Besides this satirical device, Gil Vicente goes the distance to create comicality, and achieves so in the most traditional way: old-style insulting the character. His invective could not have been harsher for an oceanic pilot, since the author is making a salty sailor call him a “pilot from Alcochete used to the river of eels.” That is, a freshwater pilot whose only experience is to sail a fishing boat in the Tagus estuary. That is, someone without the “head and helmet”, the intelligence and skills necessary for oceanic navigation, where the ability to calculate latitude is crucial—altogether different from roaming around in a river calmly fishing eel. Certainly, one of the worst insults a pilot could hear.

Evoking a society where astronomical knowledge was crucial for navigating the globe, the laughter following this dialogue–and the occurrences of this exact insult in later theatre plays by different authors–will have something to say about how pilots were perceived in Iberia. It is a sound yet to be fully recorded by the History of Science. [Joana Lima]

Wednesday, 18 November 2020

How to Establish a Maritime Route: The Case of the Strait of Magellan (1520-1620)

The Strait of Magellan, with its cold temperatures, unexpected geography, and unpredictable currents and winds seemed to be a great challenge for sailors and pilots at the beginning of the 16th century. Magellan's inaugural voyage had made it clear that this sea passage was the Door to the Pacific that Charles V had longed for, so getting to know and mastering its navigation appeared to be the key to systematizing access to the Moluccas. Consequently, between 1522 and 1540, the Spanish crown promoted a series of expeditions aimed at crossing the Strait and entering Pacific waters, either to reach the desired Spice Islands—Garcia Jofre de Loaísa and Sebastian Cabot—or to populate and make profitable the current Chilean territory—Simão de Alcazaba and Alonso de Camargo. It seems that in the 1520s, in addition to the Spanish fleets, other vessels flying Genoese, French and Portuguese flags clandestinely approached the Strait. All these expeditions, despite sharing an essentially commercial and economic motivation, advanced substantially in the knowledge of the navigation conditions of the Strait of Magellan. Proof of this are the many documents with technical-scientific content that they produced, among which stands out the rutter written by Martín de Uriarte, one of Loaísa’s fleet pilots.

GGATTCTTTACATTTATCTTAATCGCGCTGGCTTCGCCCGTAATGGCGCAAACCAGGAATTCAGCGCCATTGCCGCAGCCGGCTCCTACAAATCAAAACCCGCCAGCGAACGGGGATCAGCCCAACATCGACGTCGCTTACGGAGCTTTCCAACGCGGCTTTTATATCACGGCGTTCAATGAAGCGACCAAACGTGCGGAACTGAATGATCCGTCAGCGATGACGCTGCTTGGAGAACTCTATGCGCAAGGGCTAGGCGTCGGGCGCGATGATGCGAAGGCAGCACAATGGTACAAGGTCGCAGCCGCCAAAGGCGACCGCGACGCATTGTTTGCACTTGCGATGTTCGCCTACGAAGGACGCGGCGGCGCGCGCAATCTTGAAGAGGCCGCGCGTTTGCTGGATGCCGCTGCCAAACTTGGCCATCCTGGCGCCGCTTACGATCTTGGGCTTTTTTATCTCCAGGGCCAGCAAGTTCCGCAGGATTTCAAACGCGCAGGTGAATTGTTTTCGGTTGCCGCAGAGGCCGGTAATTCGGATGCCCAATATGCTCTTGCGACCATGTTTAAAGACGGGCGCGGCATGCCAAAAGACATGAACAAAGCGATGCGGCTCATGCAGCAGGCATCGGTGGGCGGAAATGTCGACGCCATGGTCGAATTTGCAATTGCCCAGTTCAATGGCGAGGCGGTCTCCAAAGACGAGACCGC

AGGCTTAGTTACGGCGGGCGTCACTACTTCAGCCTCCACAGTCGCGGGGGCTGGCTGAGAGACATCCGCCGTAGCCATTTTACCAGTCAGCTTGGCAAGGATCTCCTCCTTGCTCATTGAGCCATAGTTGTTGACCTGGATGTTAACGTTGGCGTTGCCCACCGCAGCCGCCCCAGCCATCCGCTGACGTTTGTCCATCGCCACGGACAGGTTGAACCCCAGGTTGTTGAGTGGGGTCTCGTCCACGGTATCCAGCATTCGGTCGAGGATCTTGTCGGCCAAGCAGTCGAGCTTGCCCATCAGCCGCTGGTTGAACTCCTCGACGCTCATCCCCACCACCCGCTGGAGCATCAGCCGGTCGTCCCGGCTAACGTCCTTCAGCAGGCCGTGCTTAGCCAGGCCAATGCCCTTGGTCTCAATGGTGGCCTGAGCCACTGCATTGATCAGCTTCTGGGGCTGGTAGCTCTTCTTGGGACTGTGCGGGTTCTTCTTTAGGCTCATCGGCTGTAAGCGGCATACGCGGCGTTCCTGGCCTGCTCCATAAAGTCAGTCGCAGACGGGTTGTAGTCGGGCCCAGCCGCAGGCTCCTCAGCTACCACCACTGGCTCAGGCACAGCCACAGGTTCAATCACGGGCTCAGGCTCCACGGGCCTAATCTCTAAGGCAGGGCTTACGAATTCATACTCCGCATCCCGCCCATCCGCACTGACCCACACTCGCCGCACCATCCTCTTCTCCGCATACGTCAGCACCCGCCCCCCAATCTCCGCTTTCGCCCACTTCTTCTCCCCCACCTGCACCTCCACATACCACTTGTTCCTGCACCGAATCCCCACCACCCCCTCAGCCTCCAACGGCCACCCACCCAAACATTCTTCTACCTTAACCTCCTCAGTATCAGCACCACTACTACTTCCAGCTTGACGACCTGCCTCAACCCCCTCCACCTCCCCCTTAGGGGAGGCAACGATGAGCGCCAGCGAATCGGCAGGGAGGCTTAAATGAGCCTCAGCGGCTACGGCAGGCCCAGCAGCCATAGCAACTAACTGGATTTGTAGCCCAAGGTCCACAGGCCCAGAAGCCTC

During the 1550s both the driving force and the port of departure of the expeditions changed; now it was the governors of Chile, first Pedro de Valdivia and then García Hurtado de Mendoza, who sent two fleets from the ports of Concepción and Valdivia respectively, with the sole objective of exploring and recognizing the Strait. The expedition promoted by Valdivia departed in 1553, and had as its main protagonist Hernando Gallego, who commanded his ship to enter the Strait for the first time from the western mouth, reached the Atlantic entrance, and returned to Chile as the first man to travel the Fuegian channel in both directions. The enterprise sponsored by Hurtado de Mendoza raised sails in 1557, with Juan Ladrillero at the command; he became the second man to cross the Strait in both directions, and left for posterity an outstanding rutter which surpassed the one produced by Martín de Uriarte. Thanks to this document, the Door to the Pacific looked much more open to the Spanish crown, but the discovery of the Pacific Tornaviaje in 1565 pushed the Fuegian channel into the background… until the entrance onto the stage of the Pelican, captained by Francis Drake. To be continued… [José María Moreno]

Wednesday, 11 November 2020

The Untold Story of Acrobatic Relief on Board Sixteenth Century Ships

When we think of the early modern globalization process kickstarted by oceanic explorations, the mind easily runs towards romantic ideas of great adventures in exotic paradises or bloody battles between enemy ships and against ruthless exotic populations. However, as it is easy to imagine, life aboard the vessels that sailed the seven seas in the sixteenth and seventeenth centuries was not only made of adventures but also of a very uncomfortable daily life due to the narrow spaces and the cramped living conditions. In such an environment a proof of true dexterity was given by the mere accomplishment of daily physiological needs.